10 Tips to Sell Your Home without an Agent
If you are determined to sell your home yourself, I wish you good luck. However, I will look forward to your call to discuss some of the advantages of having agency representation that you may not have considered.
Here’s some help on How to Sell Your Home without an Agent:
- Change ads regularly. Ads lose their effectiveness if repeated without change. Three days is plenty for one ad. Rewrite ads to appeal to different categories of likely buyers. Use plenty of adjectives. Spend time writing good copy because your ad competes with many ads for similar property.
- Obtain purchase contract forms. Call me at 403-829-9500 if you do not have any. Complete the purchase contract except for date, price, terms, and signatures. Make certain that you fully understand every provision. If a prospective buyer wants to use his or her own contract, be alert. Take it to an attorney. What might appear to be a standard form could be one-sided and not say what it appears to say at first reading. With desktop publishing, many wheeler-dealers are using their own forms where the small print taketh away what the large print giveth!
- Check financing at least once a week with a mortgage company so you will be able to help a buyer understand his or her down payment and monthly costs for various types of mortgages tailored to the buyer’s needs. Be prepared to explain loan types to prospective buyers. Many excellent texts are available to help you. You should also understand front-end and back-end qualifying ratios and FICO scores. If you don’t understand them, you could waste days, weeks, or even months of effort on a buyer who is unable to obtain financing because of existing debt, insufficient income, or prior credit problems.
- If a prospective buyer uses the words “subordinate” or “subordination” in the offer, turn and run. If you sign, no matter how good it looks, you are likely giving away your home to a sharp operator. Also, be alert for any deals that seem too good to be true—they generally are. Be particularly wary with any buyer who is buying without any of his or her own cash. If the buyer ends up with more cash than he or she started with, you can be certain you are the victim of a scam. Television infomercials feature buyers who brag about paying practically nothing to own valuable property. A number of fast-talking seminar promoters have instructed thousands in unethical and often illegal procedures. Offers of mortgages on other property, notes, colored stones, diamonds (especially uncut), or other claimed valuables should send you running to an attorney. If you don’t have one, I would be happy to recommend several. When an agent is involved, the fast operators don’t waste their time. That’s why they love For Sale by Owners.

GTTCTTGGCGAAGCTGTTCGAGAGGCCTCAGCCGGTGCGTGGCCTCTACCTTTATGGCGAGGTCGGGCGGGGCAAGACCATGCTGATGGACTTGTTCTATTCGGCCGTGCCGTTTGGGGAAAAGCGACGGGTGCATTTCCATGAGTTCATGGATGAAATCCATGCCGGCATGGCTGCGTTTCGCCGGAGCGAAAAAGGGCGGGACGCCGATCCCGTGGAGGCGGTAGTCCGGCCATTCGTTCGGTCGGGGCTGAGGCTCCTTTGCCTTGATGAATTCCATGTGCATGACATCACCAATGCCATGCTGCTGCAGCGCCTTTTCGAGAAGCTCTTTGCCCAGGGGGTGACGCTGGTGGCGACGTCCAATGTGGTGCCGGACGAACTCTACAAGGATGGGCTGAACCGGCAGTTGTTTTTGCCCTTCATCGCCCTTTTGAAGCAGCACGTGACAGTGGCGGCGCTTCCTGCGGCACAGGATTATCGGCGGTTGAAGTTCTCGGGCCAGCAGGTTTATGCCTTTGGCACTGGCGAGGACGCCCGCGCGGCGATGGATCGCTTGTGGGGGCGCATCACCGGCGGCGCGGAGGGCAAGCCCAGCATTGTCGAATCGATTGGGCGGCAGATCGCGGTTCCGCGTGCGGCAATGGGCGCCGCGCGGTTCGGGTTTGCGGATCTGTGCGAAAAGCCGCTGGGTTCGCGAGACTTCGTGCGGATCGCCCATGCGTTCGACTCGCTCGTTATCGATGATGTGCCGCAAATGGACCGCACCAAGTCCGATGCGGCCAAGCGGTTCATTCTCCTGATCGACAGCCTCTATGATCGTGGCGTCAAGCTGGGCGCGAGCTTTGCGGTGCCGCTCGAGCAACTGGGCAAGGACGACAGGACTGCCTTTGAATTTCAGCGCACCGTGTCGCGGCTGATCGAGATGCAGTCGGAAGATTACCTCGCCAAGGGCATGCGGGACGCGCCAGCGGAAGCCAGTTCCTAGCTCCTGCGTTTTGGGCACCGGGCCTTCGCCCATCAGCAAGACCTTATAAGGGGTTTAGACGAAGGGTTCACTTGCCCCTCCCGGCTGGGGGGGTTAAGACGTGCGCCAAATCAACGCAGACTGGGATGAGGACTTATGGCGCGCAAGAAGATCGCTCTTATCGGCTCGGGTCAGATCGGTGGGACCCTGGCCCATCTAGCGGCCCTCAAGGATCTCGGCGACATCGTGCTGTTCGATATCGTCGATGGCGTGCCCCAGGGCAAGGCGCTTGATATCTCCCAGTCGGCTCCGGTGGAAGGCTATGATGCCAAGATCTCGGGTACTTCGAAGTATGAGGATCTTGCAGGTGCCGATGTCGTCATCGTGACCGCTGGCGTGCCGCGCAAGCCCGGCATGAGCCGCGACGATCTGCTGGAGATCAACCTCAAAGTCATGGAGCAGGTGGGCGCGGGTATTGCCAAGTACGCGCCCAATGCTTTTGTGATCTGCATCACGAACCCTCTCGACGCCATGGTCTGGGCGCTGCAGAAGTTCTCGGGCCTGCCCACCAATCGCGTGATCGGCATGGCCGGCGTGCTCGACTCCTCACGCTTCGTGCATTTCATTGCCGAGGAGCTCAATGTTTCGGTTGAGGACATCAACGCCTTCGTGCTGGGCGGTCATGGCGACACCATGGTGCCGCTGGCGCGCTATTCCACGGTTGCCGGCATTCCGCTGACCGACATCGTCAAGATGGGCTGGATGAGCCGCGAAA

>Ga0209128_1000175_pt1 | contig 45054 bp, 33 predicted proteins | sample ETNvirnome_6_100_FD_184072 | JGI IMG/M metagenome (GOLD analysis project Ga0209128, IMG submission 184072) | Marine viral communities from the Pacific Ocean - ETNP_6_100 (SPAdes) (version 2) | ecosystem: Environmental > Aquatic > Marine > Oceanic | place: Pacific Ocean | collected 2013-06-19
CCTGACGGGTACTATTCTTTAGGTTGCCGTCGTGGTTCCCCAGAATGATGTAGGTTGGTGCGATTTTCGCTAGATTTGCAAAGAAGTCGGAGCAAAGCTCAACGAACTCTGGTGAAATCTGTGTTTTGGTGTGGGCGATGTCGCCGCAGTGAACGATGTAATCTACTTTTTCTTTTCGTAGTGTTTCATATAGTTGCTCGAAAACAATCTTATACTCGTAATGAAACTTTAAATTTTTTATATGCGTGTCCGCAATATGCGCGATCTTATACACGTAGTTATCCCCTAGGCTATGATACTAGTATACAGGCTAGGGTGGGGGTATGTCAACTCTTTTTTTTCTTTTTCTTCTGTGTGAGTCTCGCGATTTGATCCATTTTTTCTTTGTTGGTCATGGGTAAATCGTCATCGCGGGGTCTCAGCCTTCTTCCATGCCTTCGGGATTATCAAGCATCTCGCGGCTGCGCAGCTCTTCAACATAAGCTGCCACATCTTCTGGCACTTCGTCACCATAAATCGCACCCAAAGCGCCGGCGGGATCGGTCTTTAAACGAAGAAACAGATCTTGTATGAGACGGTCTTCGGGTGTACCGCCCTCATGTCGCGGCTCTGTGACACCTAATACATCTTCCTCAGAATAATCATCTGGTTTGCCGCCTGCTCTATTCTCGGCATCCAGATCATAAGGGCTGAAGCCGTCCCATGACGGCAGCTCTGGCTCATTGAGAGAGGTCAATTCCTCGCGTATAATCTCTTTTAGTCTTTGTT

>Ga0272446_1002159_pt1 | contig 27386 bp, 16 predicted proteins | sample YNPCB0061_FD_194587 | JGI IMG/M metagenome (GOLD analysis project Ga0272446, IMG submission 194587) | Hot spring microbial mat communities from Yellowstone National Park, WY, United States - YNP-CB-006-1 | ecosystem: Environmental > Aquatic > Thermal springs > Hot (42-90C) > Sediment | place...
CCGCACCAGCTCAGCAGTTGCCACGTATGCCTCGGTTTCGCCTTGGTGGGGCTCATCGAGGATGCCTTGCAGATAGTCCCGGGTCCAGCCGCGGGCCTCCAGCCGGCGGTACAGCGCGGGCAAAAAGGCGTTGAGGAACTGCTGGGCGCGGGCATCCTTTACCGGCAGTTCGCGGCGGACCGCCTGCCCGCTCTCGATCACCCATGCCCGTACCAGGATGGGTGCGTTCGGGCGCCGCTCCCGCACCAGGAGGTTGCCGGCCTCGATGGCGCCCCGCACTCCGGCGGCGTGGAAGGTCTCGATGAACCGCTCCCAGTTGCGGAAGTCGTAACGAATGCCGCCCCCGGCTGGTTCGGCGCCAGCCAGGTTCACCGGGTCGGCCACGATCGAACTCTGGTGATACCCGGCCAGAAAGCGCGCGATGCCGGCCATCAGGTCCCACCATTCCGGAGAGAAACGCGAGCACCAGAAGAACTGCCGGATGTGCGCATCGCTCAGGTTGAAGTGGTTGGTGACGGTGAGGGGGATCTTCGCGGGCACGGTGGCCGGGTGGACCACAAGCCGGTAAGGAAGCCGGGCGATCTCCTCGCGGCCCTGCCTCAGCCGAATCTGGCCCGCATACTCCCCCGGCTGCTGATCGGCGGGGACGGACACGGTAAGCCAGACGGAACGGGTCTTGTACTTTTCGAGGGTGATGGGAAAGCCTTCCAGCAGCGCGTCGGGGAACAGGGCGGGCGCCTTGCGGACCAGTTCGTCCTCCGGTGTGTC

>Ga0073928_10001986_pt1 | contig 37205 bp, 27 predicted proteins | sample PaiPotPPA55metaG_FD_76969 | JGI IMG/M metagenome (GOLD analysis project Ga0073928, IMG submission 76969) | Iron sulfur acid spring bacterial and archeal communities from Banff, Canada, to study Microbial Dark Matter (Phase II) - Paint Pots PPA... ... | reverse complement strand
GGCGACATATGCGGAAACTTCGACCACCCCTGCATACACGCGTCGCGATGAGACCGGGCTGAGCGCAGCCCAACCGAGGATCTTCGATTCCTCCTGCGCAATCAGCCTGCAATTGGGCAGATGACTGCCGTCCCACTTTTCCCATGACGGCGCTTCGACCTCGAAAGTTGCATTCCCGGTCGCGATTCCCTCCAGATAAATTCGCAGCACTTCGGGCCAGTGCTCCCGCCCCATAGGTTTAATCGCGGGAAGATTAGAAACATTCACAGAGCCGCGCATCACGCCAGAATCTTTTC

- Be certain that you have considered and fully understand the effects of the following: seller discount points, payoff penalties on existing loans, assumability of loans, ownership of the impound account, and all closing costs. You should also understand the dangers of “subject-to” financing as opposed to loan assumptions.
- Make certain that you are prepared with all seller disclosures mandated by law. If you are not prepared, you may not be able to obligate a buyer to a sale; and if you fail to make a proper disclosure, you could be inviting a lawsuit and substantial damages.
- Make certain you know who a prospective buyer is before he or she crosses your threshold. There have been far too many horror cases of trusting homeowners who open their homes to persons with intentions other than buying and treat them as if they were honored guests. Try not to be alone when prospective buyers visit.
- Beware of contingent offers. As a result of a contingency, the property could be tied up for months or even years. The buyer could be a dealer who wants to hold the property as if it were an option that would be exercised only if another buyer is located.
- Price it right. How did you arrive at your price? Unless you have a written comparative market analysis that considers all recent sales of comparable property, your price could be merely a hunch. Too high a price will almost certainly guarantee that your property will not be sold, and you will be simply wasting time and effort. Too low a price will mean you are giving away dollars that are rightfully yours. You want a realistic price that gives you an advantage over your competition in creating interest in your property. You should then hold to your price with only minor concessions.
- Understand fully the tax consequences of the sale.